Sunday, November 27, 2022

How Parents Can Communicate With Their Child’s School About Brain Injury


In a 2010 report by the CDC (Centers for Disease Control and Prevention), nearly half a million emergency department visits each year are cases of traumatic brain injury (TBI) involving children aged 0 to 14 years.

This report was based on emergency department visits, hospitalizations, and deaths in the United States from 2002 to 2006.

Children who suffer from brain injury will most likely experience difficulties in speech, limited range of movement, epilepsy, sensory impairment, excessive tiredness, paralysis, and uncontrolled movement or ataxia.

Often, physical issues are not evident. However, these concerns can tremendously affect the children’s daily lives.

Problems with concentration, mood swings, depression, easy irritability, and changes in eating habits are common emotional and social issues that children with brain injury demonstrate. 

Other noticeable signs of brain injury include impulsive behavior, absence of motivation, anxiety, poor judgment, risky behavior, and indifference.

Why Should Parents Get the School Involved?

At home, parents can directly help their children cope with symptoms and difficulties linked to brain injury.

However, parents may also need to coordinate with their children’s schools to ensure that the kids receive an adequate level of education in the classroom.

The objective of coordinating with school personnel is to develop an individualized education program and integrate teaching strategies to accommodate the distinct needs of students with TBI.

Additionally, parents and teachers must recognize that children may be susceptible to accidents that may cause brain injury, whether these events transpire within the school or outside. 

To address this issue, the CDC encouraged schools to implement the HEADS UP program.

This program teaches school personnel like teachers and nurses, especially those part of the K-12 curriculum, how to respond to concussions in any school setting.

Regular Meetings with Teachers

Parents need to inform the teachers of the severity and injury type to manage their child’s brain injury better. They should also loop them in on the requirements for specialized devices and safety precautions as advised by the doctors.

Parents should also notify the educators about the seizure frequency, physical difficulties, communication challenges, and prescribed medication.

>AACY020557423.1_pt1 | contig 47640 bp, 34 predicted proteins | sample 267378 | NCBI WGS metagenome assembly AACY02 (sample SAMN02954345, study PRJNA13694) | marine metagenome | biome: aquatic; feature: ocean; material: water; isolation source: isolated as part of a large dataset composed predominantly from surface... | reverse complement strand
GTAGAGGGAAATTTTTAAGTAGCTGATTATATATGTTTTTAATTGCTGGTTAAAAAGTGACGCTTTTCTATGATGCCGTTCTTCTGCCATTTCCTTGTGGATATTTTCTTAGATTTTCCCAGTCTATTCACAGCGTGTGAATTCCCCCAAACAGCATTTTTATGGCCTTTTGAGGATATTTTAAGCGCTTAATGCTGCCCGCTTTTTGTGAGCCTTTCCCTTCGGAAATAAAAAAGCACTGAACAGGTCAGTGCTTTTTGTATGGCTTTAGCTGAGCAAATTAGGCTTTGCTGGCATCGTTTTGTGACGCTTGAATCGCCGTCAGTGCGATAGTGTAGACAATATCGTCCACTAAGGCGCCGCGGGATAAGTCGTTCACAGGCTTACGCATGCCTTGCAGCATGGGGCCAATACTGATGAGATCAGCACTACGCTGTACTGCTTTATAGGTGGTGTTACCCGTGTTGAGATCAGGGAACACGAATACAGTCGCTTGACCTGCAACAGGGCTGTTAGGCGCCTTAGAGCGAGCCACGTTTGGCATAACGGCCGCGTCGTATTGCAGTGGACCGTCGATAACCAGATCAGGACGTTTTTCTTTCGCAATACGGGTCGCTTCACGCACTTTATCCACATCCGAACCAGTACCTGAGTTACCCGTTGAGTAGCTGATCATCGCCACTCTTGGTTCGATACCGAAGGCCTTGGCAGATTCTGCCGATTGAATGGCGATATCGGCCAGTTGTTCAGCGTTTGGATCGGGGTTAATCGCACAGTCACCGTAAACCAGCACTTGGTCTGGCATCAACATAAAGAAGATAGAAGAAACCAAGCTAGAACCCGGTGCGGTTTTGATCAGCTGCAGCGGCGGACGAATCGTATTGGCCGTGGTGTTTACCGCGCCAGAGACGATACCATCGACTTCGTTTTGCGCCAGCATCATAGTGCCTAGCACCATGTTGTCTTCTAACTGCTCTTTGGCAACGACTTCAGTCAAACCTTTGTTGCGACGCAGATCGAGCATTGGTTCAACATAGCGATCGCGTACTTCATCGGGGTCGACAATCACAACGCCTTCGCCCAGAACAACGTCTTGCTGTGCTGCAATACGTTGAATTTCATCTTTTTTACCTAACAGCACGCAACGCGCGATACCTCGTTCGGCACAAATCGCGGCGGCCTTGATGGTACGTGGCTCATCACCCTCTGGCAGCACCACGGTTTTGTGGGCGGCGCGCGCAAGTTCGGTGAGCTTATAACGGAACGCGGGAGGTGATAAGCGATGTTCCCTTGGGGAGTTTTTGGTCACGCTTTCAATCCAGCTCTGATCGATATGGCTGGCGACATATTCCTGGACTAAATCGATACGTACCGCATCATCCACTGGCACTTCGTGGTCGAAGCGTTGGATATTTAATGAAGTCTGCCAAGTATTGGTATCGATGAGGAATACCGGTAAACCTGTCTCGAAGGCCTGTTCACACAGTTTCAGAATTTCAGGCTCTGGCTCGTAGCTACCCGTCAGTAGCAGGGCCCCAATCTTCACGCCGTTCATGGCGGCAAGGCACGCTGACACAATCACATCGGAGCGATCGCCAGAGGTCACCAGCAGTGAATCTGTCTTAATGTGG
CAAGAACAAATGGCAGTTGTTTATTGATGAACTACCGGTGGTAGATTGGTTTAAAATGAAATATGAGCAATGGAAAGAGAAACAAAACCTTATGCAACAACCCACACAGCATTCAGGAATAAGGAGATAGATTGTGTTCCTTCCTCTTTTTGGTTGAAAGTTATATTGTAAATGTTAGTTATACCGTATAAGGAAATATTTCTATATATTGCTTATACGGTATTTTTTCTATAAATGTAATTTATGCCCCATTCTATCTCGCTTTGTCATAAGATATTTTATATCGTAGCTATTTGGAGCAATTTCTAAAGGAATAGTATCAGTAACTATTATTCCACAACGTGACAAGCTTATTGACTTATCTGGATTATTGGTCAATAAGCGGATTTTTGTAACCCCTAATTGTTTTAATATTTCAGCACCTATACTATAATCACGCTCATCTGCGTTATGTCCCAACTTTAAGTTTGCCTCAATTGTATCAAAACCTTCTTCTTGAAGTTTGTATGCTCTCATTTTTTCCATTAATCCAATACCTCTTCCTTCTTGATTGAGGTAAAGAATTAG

Regular meetings encourage information sharing between parents and teachers. This exchange may help create an individualized plan for the child with acquired brain injury.

For example, specific classroom interventions may need to be designed to meet the children’s changing needs.

More importantly, parents should actively take part in their children’s rehabilitation phase. Parents should continuously discuss the noticeable changes with caregivers, family members, and even school psychologists and teachers.

In Pennsylvania and Colorado, an education consultation system called BrainSTEPS encourages parents and educators to cooperate and deliver rehabilitation and educational services to students returning to school after a brain injury.

Consider speaking with teachers and healthcare professionals for suggested therapies and routines that may help ensure that the child’s needs are taken care of at home and in school.

Requests for Individualized Instruction

There may be times when typical classroom accommodations may be challenging for students with brain injury. In this case, parents may give explicit consent to the teachers for specialized teaching strategies.

Parents and teachers should collaborate when discussing tutoring systems or study groups to address the academic needs of students afflicted with brain injury.

Consistent coordination among parents and teachers concerning social adjustment strategies and classroom interventions will benefit students with brain injury.

Parents should also practice self-monitoring strategies and positive reinforcement training at home with their children.

Assistive Technology Devices

Parents of children with TBI may ask the school to allow their child to use assistive technology devices. These devices may help improve memory and concentration, as recommended by the teachers and school psychologists.

Smartphones, voice organizers, specialized watches, and screen reading software are popular devices designed to help with traumatic brain injury.

Mindfulness Meditation

Parents may suggest that the school introduce short guided mindfulness meditation in their school curriculum. Know more about this from Motherhood Community.

Research has found that meditation can positively impact an individual’s academic performance.

Mindfulness has also been observed to help:

  • Lower depression levels
  • Increase focus
  • Improve self-control
  • Enhance academic performance

Children with brain injury may practice mindfulness meditation at home and in school. This learning program may result in positive social relationships, reasoning, attention, information retrieval, openness, and conflict resolution.

A school in California that implemented meditation reported fewer violence-related reports, improved attendance, and enhanced academic performance.


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